Q:  Okay, so we're paying for their refurbishment, and then we'll send them to Ukraine.

MS. SINGH:  That's right.

Q:  Okay.  And then the -- the 250 M117 (sic) armored vehicles --

MS. SINGH:  Sure.

Q:  Is this the first time we're sending armored vehicles?

MS. SINGH:  I'd have to check.  No, we've sent armored vehicles, I -- well, let me check.  I'm going to take that question because I -- I don't want to misspeak on that, but --

Q:  (inaudible) vehicle.

MS. SINGH:  Yeah, and I just want to make sure that it's clear that these -- this -- this is the first time that we're sending these particular armored vehicles.  I just want to make sure that it's clear that these are going to be -- are going to be intended to be used through the Excess Defense Articles, which is a program that services can use to declare equipment in excess and make available for allies and partners.  So this often includes older equipment, equipment's in need of, you know, service and repairs or upgrades, and they just no longer meet the services' requirements, and so that's why we are -- you know.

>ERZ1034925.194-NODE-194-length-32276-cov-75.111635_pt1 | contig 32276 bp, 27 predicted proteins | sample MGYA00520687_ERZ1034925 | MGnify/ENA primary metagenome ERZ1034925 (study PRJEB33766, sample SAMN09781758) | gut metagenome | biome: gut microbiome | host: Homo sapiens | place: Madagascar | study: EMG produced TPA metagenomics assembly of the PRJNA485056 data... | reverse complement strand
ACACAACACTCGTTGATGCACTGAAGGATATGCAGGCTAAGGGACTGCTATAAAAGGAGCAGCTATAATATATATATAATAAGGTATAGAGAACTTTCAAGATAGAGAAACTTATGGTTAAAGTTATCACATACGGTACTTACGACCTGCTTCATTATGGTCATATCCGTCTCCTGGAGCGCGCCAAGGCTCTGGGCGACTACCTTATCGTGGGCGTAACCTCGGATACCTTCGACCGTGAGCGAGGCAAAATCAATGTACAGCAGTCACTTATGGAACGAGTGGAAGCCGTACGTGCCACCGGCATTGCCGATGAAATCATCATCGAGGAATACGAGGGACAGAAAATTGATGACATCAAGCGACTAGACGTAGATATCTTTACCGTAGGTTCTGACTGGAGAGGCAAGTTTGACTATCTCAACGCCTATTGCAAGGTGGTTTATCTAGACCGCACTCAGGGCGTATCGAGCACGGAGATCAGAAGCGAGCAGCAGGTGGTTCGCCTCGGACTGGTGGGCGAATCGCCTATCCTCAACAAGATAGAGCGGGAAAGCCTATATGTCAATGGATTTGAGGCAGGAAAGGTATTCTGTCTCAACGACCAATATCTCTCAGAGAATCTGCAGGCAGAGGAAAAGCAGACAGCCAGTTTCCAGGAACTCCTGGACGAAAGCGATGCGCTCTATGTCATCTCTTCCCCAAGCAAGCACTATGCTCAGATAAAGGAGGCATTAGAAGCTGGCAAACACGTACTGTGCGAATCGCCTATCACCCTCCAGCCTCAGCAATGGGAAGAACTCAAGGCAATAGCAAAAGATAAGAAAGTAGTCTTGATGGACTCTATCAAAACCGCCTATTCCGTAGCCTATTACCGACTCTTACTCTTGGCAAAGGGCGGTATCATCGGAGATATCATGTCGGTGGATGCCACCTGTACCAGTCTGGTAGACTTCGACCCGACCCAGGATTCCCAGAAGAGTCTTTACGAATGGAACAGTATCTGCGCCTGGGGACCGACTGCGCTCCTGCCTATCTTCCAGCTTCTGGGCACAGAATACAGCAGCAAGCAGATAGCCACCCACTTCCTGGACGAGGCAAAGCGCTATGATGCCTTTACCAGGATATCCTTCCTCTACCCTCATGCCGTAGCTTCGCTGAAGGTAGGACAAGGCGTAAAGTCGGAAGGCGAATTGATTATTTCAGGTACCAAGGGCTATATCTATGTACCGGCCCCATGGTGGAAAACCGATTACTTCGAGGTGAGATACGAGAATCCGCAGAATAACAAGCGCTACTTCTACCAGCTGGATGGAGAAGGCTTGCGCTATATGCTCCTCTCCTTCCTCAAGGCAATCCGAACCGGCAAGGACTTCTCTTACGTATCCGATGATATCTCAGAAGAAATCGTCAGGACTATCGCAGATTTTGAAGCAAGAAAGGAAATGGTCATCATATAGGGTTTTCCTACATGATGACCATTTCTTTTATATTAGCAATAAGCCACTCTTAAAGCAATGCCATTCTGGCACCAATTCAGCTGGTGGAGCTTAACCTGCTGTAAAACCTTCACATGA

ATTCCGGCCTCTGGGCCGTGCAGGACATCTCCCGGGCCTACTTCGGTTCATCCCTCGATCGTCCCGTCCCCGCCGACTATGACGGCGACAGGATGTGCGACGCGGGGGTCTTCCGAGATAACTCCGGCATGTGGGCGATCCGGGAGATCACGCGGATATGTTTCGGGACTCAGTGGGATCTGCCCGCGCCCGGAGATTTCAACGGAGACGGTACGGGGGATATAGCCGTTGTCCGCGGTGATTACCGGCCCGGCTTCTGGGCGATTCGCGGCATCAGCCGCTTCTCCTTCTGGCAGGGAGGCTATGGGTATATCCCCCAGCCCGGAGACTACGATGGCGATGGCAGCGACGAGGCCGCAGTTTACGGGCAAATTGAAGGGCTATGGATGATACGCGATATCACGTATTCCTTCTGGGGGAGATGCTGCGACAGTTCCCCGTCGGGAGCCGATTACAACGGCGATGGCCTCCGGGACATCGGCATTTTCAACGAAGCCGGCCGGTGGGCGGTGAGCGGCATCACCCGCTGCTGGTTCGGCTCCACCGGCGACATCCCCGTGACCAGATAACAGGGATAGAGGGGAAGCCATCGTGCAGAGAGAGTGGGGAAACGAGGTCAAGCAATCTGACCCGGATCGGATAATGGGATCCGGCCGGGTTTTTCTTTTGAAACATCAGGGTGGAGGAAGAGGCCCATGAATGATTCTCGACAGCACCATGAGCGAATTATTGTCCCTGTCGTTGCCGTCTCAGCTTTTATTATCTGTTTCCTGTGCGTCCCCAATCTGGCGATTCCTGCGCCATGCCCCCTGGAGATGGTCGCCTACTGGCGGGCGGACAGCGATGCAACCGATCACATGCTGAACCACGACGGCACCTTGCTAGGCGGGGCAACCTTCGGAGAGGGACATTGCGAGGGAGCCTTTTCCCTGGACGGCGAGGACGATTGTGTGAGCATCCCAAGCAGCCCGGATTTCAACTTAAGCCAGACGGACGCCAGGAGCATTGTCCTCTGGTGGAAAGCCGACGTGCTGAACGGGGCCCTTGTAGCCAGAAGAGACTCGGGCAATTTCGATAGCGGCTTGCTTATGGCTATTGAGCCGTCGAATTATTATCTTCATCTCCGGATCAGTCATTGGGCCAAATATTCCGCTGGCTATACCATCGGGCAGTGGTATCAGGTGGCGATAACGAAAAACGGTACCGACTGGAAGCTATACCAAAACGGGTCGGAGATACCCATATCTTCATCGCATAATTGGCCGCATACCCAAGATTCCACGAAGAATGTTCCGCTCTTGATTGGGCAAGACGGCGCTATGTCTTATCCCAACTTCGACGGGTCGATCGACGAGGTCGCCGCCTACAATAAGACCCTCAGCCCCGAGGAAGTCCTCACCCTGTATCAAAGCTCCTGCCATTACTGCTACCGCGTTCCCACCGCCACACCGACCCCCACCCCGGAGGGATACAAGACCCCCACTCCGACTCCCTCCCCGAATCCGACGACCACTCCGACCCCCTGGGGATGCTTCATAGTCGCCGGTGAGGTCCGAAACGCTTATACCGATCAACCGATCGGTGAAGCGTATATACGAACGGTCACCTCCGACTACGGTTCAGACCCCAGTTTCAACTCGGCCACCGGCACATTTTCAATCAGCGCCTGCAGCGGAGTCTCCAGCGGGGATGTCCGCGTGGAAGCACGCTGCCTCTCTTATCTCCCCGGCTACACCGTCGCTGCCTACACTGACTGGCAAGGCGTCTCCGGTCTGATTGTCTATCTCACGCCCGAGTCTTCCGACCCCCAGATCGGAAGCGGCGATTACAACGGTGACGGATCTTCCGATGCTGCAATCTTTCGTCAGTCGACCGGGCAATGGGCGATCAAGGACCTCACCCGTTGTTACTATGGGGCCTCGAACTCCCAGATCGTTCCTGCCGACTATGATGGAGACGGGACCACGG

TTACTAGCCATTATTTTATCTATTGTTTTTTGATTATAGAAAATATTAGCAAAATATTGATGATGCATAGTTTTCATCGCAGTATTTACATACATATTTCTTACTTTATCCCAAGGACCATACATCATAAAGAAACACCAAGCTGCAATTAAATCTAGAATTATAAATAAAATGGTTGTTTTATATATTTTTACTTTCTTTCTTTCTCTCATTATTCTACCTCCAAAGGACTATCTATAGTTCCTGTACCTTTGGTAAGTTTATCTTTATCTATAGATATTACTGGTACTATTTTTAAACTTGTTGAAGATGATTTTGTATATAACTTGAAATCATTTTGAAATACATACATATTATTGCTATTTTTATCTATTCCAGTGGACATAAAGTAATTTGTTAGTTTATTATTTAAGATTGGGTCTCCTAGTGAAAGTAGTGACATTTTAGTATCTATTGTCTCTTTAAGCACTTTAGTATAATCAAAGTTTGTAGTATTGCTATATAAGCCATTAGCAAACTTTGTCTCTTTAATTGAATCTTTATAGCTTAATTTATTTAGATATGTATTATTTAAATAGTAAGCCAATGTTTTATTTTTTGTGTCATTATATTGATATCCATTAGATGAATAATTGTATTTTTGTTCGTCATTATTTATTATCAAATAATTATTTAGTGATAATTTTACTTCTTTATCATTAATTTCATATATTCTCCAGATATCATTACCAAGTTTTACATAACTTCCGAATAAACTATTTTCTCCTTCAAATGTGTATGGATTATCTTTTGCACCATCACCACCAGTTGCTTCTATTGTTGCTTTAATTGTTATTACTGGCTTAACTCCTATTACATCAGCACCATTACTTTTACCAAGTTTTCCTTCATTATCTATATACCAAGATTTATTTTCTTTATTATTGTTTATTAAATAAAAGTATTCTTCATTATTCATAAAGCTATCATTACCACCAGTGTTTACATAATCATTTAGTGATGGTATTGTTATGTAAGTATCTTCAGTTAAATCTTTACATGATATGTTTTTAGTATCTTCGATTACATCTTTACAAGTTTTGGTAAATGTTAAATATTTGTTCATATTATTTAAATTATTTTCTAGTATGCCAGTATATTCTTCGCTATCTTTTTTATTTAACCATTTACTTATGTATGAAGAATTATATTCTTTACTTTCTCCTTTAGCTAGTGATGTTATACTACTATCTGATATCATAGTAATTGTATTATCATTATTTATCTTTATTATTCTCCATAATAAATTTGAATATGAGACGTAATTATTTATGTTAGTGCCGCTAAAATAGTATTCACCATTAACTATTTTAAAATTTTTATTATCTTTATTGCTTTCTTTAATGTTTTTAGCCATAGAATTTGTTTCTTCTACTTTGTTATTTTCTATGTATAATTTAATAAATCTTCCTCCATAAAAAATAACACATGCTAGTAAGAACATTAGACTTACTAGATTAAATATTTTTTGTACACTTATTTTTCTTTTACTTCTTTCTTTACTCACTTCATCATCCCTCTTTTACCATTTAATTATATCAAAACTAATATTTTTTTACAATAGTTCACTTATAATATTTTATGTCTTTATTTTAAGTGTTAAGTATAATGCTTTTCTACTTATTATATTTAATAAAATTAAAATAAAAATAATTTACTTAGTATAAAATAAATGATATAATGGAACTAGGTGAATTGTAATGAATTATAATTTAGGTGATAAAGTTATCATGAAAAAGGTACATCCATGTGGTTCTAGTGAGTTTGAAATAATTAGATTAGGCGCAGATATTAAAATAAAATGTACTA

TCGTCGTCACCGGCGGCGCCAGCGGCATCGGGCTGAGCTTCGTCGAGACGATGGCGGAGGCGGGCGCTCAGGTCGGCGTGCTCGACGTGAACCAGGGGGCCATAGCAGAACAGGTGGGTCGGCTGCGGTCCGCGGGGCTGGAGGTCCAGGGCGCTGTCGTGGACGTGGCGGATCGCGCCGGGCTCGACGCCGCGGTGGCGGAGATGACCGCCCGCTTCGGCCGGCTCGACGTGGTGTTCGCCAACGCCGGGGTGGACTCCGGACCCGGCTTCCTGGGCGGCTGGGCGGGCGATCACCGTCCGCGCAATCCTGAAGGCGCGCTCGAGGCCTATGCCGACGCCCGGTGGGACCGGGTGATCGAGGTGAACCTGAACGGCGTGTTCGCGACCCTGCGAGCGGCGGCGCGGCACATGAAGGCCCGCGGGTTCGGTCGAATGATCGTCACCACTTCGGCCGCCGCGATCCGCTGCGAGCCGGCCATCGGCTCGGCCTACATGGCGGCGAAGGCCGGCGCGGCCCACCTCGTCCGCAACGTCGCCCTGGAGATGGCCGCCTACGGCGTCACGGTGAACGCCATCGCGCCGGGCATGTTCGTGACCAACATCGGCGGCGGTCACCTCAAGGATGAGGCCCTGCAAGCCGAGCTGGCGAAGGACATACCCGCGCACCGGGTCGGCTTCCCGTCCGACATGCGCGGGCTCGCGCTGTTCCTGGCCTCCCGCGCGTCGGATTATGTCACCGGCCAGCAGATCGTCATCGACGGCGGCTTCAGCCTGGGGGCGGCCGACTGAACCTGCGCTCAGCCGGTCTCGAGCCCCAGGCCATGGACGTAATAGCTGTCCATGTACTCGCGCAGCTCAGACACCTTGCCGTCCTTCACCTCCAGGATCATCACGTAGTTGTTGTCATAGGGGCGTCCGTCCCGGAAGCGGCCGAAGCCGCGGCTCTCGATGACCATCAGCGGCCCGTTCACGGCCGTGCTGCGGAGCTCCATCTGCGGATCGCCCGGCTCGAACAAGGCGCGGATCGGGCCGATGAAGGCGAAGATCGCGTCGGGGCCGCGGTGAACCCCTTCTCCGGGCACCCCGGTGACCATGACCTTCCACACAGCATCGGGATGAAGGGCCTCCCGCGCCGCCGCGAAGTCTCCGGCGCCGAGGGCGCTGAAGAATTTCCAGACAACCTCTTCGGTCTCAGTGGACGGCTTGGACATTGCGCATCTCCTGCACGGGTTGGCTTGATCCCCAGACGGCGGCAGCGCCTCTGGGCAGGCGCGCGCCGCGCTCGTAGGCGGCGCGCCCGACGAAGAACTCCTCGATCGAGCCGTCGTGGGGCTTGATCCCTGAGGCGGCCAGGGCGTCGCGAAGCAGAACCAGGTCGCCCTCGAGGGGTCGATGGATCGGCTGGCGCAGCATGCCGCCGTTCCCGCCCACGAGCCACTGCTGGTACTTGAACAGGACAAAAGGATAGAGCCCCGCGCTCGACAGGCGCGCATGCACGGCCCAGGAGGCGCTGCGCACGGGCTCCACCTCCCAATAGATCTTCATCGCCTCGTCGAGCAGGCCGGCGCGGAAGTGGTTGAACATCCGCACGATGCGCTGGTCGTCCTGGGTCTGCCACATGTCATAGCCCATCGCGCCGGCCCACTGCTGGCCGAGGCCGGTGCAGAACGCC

Q:  Are you sending those -- we're sending those through USAI, not the PDA?

MS. SINGH:  They have to be refurbished first, so they have to go out for a contract for refurbishing.


Q:  Thank you so much.

MS. SINGH:  Great.

Q:  Yesterday, President Biden, during his campaign rally in San Diego, he said, "We are going to free Iran."  So does that mean there are any plans, especially here in the -- the DOD maybe to assist the protests there, or -- and the steps that maybe lead to change the regime in Iran?

MS. SINGH:  So I would refer you to the White House to speak more to the president's comments.  You know, again, we have been clear from this podium, and I think other -- my -- my other counterparts have been clear that we're seeing peaceful protests take place, and this is the Iranian, the regime's attempt to suppress -- to violently suppress them, and we just urge that, you know, we -- they allow these peaceful protests to -- to continue.

I'll take -- (inaudible).  Sorry.

Q:  Second question.

MS. SINGH:  Yeah.

Q:  About Ukraine --

MS. SINGH:  Yeah.

Q:  Recently, the attacks on power and water sources across Ukraine, especially around the capital has been increasing too much.  What more can be done to stop those attacks?